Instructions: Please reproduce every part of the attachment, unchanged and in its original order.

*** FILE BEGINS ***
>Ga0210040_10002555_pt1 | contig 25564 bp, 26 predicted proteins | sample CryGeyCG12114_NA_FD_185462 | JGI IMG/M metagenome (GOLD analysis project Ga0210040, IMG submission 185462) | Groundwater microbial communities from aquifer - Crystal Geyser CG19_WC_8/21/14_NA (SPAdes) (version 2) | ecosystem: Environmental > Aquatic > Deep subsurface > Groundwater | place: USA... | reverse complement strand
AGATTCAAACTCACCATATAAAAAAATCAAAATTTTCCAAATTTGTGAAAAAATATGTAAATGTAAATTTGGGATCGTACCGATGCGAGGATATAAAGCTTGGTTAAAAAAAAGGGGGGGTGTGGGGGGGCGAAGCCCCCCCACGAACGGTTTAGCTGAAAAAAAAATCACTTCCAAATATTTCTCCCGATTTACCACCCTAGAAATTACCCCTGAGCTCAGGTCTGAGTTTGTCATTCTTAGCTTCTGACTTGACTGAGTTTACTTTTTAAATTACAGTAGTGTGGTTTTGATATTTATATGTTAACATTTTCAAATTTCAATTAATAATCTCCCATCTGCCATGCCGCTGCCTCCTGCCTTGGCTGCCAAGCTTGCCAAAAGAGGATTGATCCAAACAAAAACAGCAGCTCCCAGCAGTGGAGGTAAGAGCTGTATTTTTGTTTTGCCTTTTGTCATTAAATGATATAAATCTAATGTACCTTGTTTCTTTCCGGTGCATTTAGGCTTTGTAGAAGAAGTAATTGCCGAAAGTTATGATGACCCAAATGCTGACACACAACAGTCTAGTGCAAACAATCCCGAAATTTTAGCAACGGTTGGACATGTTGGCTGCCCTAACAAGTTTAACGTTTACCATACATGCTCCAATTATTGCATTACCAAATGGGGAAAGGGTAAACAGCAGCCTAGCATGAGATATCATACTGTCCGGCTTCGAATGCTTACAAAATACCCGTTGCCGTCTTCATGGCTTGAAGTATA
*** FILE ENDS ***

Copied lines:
>Ga0210040_10002555_pt1 | contig 25564 bp, 26 predicted proteins | sample CryGeyCG12114_NA_FD_185462 | JGI IMG/M metagenome (GOLD analysis project Ga0210040, IMG submission 185462) | Groundwater microbial communities from aquifer - Crystal Geyser CG19_WC_8/21/14_NA (SPAdes) (version 2) | ecosystem: Environmental > Aquatic > Deep subsurface > Groundwater | place: USA... | reverse complement strand
AGATTCAAACTCACCATATAAAAAAATCAAAATTTTCCAAATTTGTGAAAAAATATGTAAATGTAAATTTGGGATCGTACCGATGCGAGGATATAAAGCTTGGTTAAAAAAAAGGGGGGGTGTGGGGGGGCGAAGCCCCCCCACGAACGGTTTAGCTGAAAAAAAAATCACTTCCAAATATTTCTCCCGATTTACCACCCTAGAAATTACCCCTGAGCTCAGGTCTGAGTTTGTCATTCTTAGCTTCTGACTTGACTGAGTTTACTTTTTAAATTACAGTAGTGTGGTTTTGATATTTATATGTTAACATTTTCAAATTTCAATTAATAATCTCCCATCTGCCATGCCGCTGCCTCCTGCCTTGGCTGCCAAGCTTGCCAAAAGAGGATTGATCCAAACAAAAACAGCAGCTCCCAGCAGTGGAGGTAAGAGCTGTATTTTTGTTTTGCCTTTTGTCATTAAATGATATAAATCTAATGTACCTTGTTTCTTTCCGGTGCATTTAGGCTTTGTAGAAGAAGTAATTGCCGAAAGTTATGATGACCCAAATGCTGACACACAACAGTCTAGTGCAAACAATCCCGAAATTTTAGCAACGGTTGGACATGTTGGCTGCCCTAACAAGTTTAACGTTTACCATACATGCTCCAATTATTGCATTACCAAATGGGGAAAGGGTAAACAGCAGCCTAGCATGAGATATCATACTGTCCGGCTTCGAATGCTTACAAAATACCCGTTGCCGTCTTCATGGCTTGAAGTATA